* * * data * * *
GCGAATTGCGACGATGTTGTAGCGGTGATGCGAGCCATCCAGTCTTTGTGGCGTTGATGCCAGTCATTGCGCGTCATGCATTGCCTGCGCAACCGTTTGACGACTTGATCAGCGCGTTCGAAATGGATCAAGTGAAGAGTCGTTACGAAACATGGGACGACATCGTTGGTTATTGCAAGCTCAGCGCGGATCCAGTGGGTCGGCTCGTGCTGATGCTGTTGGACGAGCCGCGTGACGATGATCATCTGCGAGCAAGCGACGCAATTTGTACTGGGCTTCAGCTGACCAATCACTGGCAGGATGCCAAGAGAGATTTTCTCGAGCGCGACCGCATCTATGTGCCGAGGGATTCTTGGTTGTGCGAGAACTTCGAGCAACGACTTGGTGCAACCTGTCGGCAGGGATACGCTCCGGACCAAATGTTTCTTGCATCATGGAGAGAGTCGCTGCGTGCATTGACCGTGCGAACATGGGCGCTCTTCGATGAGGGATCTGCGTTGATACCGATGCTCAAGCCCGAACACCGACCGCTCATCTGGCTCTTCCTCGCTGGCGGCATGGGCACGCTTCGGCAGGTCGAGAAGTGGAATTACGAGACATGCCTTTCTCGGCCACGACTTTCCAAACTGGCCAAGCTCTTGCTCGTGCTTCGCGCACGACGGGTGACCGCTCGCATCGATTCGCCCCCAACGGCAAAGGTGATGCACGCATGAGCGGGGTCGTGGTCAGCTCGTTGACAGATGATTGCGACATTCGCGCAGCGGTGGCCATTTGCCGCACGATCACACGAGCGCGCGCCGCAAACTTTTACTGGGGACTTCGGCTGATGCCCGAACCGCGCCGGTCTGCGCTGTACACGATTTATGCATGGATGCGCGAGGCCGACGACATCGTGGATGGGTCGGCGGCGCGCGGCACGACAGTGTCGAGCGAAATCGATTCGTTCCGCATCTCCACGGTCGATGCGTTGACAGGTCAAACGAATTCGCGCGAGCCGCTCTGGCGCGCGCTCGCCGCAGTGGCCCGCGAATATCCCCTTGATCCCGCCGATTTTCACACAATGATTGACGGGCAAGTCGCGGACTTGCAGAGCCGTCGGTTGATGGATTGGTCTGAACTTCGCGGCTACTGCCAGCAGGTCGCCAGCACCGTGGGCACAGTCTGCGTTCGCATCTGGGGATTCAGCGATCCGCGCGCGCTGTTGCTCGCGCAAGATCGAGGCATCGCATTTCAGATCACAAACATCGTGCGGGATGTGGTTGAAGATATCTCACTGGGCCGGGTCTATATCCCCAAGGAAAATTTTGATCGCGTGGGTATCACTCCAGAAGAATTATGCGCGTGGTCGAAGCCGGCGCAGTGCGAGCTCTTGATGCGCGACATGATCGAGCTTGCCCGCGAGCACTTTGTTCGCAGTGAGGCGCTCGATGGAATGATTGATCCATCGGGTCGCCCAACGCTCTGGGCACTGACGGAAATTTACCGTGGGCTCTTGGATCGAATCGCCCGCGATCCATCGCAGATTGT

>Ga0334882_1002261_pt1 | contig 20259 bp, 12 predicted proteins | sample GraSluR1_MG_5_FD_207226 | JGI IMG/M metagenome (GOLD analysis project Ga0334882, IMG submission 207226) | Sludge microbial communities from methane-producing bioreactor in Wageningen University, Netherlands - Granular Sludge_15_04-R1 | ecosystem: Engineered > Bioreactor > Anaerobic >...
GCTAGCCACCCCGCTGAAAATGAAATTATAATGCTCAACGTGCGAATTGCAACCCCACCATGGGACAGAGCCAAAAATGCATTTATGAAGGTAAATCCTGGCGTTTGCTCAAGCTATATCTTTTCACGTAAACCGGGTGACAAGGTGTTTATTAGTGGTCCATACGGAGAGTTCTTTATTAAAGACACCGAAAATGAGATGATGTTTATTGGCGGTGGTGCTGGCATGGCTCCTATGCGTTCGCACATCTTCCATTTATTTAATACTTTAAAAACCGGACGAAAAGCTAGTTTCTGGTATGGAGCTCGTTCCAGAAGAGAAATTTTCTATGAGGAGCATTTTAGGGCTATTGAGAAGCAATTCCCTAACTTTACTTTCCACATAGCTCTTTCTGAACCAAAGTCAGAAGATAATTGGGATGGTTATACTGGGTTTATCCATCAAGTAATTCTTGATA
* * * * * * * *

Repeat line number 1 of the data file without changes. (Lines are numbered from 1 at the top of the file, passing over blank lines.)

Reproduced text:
GCGAATTGCGACGATGTTGTAGCGGTGATGCGAGCCATCCAGTCTTTGTGGCGTTGATGCCAGTCATTGCGCGTCATGCATTGCCTGCGCAACCGTTTGACGACTTGATCAGCGCGTTCGAAATGGATCAAGTGAAGAGTCGTTACGAAACATGGGACGACATCGTTGGTTATTGCAAGCTCAGCGCGGATCCAGTGGGTCGGCTCGTGCTGATGCTGTTGGACGAGCCGCGTGACGATGATCATCTGCGAGCAAGCGACGCAATTTGTACTGGGCTTCAGCTGACCAATCACTGGCAGGATGCCAAGAGAGATTTTCTCGAGCGCGACCGCATCTATGTGCCGAGGGATTCTTGGTTGTGCGAGAACTTCGAGCAACGACTTGGTGCAACCTGTCGGCAGGGATACGCTCCGGACCAAATGTTTCTTGCATCATGGAGAGAGTCGCTGCGTGCATTGACCGTGCGAACATGGGCGCTCTTCGATGAGGGATCTGCGTTGATACCGATGCTCAAGCCCGAACACCGACCGCTCATCTGGCTCTTCCTCGCTGGCGGCATGGGCACGCTTCGGCAGGTCGAGAAGTGGAATTACGAGACATGCCTTTCTCGGCCACGACTTTCCAAACTGGCCAAGCTCTTGCTCGTGCTTCGCGCACGACGGGTGACCGCTCGCATCGATTCGCCCCCAACGGCAAAGGTGATGCACGCATGAGCGGGGTCGTGGTCAGCTCGTTGACAGATGATTGCGACATTCGCGCAGCGGTGGCCATTTGCCGCACGATCACACGAGCGCGCGCCGCAAACTTTTACTGGGGACTTCGGCTGATGCCCGAACCGCGCCGGTCTGCGCTGTACACGATTTATGCATGGATGCGCGAGGCCGACGACATCGTGGATGGGTCGGCGGCGCGCGGCACGACAGTGTCGAGCGAAATCGATTCGTTCCGCATCTCCACGGTCGATGCGTTGACAGGTCAAACGAATTCGCGCGAGCCGCTCTGGCGCGCGCTCGCCGCAGTGGCCCGCGAATATCCCCTTGATCCCGCCGATTTTCACACAATGATTGACGGGCAAGTCGCGGACTTGCAGAGCCGTCGGTTGATGGATTGGTCTGAACTTCGCGGCTACTGCCAGCAGGTCGCCAGCACCGTGGGCACAGTCTGCGTTCGCATCTGGGGATTCAGCGATCCGCGCGCGCTGTTGCTCGCGCAAGATCGAGGCATCGCATTTCAGATCACAAACATCGTGCGGGATGTGGTTGAAGATATCTCACTGGGCCGGGTCTATATCCCCAAGGAAAATTTTGATCGCGTGGGTATCACTCCAGAAGAATTATGCGCGTGGTCGAAGCCGGCGCAGTGCGAGCTCTTGATGCGCGACATGATCGAGCTTGCCCGCGAGCACTTTGTTCGCAGTGAGGCGCTCGATGGAATGATTGATCCATCGGGTCGCCCAACGCTCTGGGCACTGACGGAAATTTACCGTGGGCTCTTGGATCGAATCGCCCGCGATCCATCGCAGATTGT